Yes, it’s about Twitter faves/likes/hearts. And yes, website design choices do influence user behavior!
I found myself not bookmarking, as I would have done a day earlier, a horrifying image retweeted by journalists depicting men using phones to film a woman being stoned to death for adultery. I did not “like” let alone “love” the image but wanted to note it as important. We must have a system which allows for capturing the significant as well as the appealing.
You may have experienced a version of this when a friend or loved one shares bad news on Facebook. I don’t “like” this, but I want to acknowledge it, and express my empathy. Facebook makes it easy to give that post a thumbs up. The cynical conspiracy theorist in me says this is an effort to make the site more compatible for a sale to Zuckerberg & Co.
The most baffling part is how Twitter is saying the new heart icon is “a universal symbol that resonates across languages, cultures, and time zones.” But then in the following sentence claiming that it is “more expressive, enabling you to convey a range of emotions and easily connect with people.”
It may be true that newer users—from a wider range of backgrounds—may find ❤️ symbols more familiar, but the ⭐️ undoubtedly offers greater flexibility in terms of which “emotions” are being conveyed.
It’s a small change, and I understand that complaining about social media software is tedious, but it does point to how Twitter is first and foremost a profit-seeking company. This change was meant to get their monthly active users numbers up (and by extension, their stock price). And perhaps the strategy is working:
“It’s a change that’s been fantastic for the platform,” said Weil. “We see now 6% more hearts, 6% more likes on Twitter than we saw with favorites.” He also noted that new users tend to engage 9% more with this change.
Back to Emily Bell in The Guardian:
The inherent tension at the centre of all modern communication businesses—including every news organisation—is that only the likable is reliably bankable.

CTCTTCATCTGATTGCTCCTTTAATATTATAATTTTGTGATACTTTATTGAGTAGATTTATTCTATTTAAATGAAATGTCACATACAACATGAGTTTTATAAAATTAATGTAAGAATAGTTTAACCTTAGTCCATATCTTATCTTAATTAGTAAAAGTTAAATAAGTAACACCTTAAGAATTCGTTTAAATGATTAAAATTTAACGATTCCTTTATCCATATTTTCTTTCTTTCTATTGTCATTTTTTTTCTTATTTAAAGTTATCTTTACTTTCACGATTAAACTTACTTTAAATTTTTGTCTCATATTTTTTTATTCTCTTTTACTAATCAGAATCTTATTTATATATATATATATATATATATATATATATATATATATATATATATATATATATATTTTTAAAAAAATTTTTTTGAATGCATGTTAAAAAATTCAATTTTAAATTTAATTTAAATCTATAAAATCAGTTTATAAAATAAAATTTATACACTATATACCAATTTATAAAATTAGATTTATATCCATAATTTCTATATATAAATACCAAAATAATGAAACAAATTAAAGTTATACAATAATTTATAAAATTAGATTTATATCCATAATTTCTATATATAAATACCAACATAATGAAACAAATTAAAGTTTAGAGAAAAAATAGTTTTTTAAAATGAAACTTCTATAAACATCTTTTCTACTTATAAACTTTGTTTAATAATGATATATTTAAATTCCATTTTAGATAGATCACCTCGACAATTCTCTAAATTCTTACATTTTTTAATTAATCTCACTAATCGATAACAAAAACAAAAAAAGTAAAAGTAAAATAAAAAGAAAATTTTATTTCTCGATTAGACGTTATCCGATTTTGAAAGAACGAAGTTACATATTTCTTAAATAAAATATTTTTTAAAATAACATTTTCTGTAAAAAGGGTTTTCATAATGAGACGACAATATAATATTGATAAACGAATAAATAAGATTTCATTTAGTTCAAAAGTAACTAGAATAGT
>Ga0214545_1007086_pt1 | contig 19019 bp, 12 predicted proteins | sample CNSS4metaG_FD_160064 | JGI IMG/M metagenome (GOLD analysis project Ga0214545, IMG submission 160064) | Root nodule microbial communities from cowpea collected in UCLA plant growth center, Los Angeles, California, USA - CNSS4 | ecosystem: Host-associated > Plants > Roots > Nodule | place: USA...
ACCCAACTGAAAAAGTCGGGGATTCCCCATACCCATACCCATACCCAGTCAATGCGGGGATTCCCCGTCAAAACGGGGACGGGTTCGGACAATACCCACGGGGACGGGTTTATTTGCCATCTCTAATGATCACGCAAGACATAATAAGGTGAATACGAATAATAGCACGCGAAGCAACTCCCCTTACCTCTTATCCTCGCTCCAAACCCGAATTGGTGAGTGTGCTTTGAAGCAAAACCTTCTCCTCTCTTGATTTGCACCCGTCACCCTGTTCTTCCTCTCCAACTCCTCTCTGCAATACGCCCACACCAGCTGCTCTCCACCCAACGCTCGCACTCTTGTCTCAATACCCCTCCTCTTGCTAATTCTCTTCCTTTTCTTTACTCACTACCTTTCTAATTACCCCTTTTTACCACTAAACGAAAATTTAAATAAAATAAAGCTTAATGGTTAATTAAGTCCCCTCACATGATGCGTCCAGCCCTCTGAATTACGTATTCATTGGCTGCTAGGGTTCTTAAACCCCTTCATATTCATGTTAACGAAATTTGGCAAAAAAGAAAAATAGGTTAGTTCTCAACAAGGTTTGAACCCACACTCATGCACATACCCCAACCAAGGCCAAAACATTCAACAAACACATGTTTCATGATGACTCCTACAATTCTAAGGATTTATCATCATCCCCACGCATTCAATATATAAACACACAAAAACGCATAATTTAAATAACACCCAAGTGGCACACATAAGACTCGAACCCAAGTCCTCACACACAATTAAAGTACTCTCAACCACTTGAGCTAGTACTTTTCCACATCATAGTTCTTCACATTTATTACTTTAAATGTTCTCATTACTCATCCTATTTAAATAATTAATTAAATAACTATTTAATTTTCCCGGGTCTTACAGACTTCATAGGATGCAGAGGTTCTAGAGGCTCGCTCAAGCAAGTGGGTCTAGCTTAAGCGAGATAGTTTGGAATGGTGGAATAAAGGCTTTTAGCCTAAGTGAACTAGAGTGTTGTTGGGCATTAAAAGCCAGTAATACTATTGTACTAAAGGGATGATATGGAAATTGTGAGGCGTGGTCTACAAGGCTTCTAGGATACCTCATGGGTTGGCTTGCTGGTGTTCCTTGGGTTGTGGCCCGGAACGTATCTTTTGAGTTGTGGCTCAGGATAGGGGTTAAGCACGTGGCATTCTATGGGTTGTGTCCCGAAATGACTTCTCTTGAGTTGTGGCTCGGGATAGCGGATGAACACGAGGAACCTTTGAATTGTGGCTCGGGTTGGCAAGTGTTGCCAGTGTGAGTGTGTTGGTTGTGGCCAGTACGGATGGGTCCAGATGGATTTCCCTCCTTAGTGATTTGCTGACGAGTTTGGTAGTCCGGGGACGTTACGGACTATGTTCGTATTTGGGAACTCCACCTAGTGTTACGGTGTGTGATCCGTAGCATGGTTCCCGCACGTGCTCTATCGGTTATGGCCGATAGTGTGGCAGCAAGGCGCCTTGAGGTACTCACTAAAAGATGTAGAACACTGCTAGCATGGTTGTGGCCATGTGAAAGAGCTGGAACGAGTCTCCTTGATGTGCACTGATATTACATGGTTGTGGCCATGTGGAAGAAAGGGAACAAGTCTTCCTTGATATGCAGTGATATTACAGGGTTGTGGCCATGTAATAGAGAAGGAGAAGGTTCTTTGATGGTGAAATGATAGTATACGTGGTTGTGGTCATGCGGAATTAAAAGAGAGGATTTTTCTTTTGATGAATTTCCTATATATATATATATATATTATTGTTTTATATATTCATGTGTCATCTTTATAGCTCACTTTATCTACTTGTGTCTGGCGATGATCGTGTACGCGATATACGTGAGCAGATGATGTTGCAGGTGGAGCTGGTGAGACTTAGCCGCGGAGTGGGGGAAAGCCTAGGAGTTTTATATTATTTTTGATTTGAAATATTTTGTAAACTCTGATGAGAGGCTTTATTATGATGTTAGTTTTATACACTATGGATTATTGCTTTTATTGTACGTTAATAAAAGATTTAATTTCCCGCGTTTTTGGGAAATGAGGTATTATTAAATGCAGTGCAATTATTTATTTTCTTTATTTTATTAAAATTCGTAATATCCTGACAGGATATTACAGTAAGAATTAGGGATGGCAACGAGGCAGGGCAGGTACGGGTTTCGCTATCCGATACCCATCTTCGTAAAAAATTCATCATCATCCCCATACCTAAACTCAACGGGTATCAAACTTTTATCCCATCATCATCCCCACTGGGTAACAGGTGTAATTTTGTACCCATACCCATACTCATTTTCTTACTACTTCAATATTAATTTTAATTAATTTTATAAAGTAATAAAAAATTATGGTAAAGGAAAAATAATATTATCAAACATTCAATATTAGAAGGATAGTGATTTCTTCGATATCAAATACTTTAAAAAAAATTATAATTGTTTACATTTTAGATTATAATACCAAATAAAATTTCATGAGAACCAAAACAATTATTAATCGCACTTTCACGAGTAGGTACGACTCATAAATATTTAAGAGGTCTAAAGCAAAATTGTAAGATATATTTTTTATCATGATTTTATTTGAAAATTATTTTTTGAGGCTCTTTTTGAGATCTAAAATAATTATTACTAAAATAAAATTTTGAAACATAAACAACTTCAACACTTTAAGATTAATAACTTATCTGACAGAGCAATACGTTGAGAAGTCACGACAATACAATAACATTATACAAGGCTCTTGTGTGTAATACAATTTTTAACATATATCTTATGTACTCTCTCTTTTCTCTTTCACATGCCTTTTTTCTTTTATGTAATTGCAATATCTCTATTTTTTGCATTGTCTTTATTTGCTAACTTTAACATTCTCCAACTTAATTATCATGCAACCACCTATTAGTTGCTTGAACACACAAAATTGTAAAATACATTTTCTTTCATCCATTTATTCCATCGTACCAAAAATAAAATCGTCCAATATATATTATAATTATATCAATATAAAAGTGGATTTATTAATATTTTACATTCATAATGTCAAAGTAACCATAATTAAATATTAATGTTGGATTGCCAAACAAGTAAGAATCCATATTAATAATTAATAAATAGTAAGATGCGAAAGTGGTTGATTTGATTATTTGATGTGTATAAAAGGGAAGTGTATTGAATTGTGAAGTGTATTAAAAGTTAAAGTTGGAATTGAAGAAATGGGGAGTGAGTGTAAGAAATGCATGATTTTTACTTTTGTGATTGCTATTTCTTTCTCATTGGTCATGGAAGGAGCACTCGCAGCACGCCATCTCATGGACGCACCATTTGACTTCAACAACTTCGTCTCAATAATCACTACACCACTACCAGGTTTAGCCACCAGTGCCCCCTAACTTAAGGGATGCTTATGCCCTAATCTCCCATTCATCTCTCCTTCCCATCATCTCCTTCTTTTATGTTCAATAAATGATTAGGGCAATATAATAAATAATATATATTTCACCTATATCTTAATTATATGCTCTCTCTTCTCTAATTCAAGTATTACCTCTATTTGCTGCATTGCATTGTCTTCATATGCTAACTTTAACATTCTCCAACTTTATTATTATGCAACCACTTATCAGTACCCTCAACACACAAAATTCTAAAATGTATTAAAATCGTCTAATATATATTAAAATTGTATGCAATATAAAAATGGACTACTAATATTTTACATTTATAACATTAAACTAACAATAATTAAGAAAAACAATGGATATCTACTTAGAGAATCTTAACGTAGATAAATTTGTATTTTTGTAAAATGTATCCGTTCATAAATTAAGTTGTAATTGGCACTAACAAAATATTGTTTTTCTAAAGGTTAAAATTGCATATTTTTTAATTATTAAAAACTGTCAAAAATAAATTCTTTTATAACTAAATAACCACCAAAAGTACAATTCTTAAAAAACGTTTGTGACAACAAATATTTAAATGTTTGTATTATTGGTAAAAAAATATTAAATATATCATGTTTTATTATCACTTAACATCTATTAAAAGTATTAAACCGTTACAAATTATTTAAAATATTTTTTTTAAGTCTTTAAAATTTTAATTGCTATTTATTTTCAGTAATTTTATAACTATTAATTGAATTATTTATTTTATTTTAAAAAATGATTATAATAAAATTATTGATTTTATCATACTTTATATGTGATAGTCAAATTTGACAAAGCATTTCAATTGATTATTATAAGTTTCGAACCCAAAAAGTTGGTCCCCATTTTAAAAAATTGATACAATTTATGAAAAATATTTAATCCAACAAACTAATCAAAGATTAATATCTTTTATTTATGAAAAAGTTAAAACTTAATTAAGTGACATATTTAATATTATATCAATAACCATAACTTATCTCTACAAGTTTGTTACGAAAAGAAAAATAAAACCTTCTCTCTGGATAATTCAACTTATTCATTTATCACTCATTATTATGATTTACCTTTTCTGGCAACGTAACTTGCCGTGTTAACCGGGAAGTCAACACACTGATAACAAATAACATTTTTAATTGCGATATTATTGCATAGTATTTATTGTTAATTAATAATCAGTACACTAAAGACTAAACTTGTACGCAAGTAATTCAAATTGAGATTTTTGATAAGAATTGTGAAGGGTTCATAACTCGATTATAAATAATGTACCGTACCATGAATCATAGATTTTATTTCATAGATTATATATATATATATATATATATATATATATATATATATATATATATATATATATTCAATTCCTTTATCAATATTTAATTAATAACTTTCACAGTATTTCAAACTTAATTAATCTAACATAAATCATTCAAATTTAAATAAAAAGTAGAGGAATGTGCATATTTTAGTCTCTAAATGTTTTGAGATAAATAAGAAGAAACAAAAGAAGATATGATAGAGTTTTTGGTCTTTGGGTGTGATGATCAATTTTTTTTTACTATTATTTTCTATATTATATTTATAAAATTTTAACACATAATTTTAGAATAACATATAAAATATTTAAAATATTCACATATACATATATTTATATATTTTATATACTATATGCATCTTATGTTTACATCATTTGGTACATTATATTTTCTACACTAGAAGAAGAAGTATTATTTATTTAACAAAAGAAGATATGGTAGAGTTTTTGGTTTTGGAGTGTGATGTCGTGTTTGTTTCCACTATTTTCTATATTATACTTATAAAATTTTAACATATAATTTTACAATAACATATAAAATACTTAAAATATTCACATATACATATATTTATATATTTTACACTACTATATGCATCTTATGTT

The relaying of trauma, devastation and cruelty is not inherently profitable in the same way that the relaying of how awesome the new Adele track is or how much we adore kittens might be.
What if Ferguson had started to bubble, but there was no Twitter to catch on nationally? Would it ever make it through the algorithmic filtering on Facebook? Maybe, but with no transparency to the decisions, I cannot be sure.
Would Ferguson be buried in algorithmic censorship?
Anyway, here’s a small selection of the 19,500+ (!!) tweets I’ve faved so far:
Long, long ago at Twitter there was a contingent of folks who wanted to change the verb to be not "favorite" not "like" but just "thanks"— Patrick Ewing (@hoverbird) November 4, 2015
"This is a hilarious story." [♥️ feelings] "Here is a link to some awful news that happened." [♥️ feelings] "I'm sad." [♥️ feelings]— Tim Maly (@doingitwrong) November 5, 2015
In the Middle East context, this sucks given the gender connotations of that big red blinking heart. https://t.co/ik7t69NVAY— Zeynep Tufekci (@zeynep) November 5, 2015
time for the "what did twitter do instead of addressing abuse solutions" checklist— a literal psyduck (@sarahjeong) November 3, 2015
I've never seen the twitter community as unified against anything as they are against ❤️. I don't think @twitter understands twitter.— Adam Simon (@adamjsimon) November 3, 2015
imagine the heart-shaped meetings— Paul Ford (@ftrain) November 3, 2015
Someday we’ll tell our grandkids about the great Stars vs Hearts battle, and they’ll all say: “Nana, we’re hungry.” But there’ll be no food.— Pinboard (@Pinboard) November 5, 2015
twitter is just one part of the internet— Brett O'Connor (@negatendo) November 5, 2015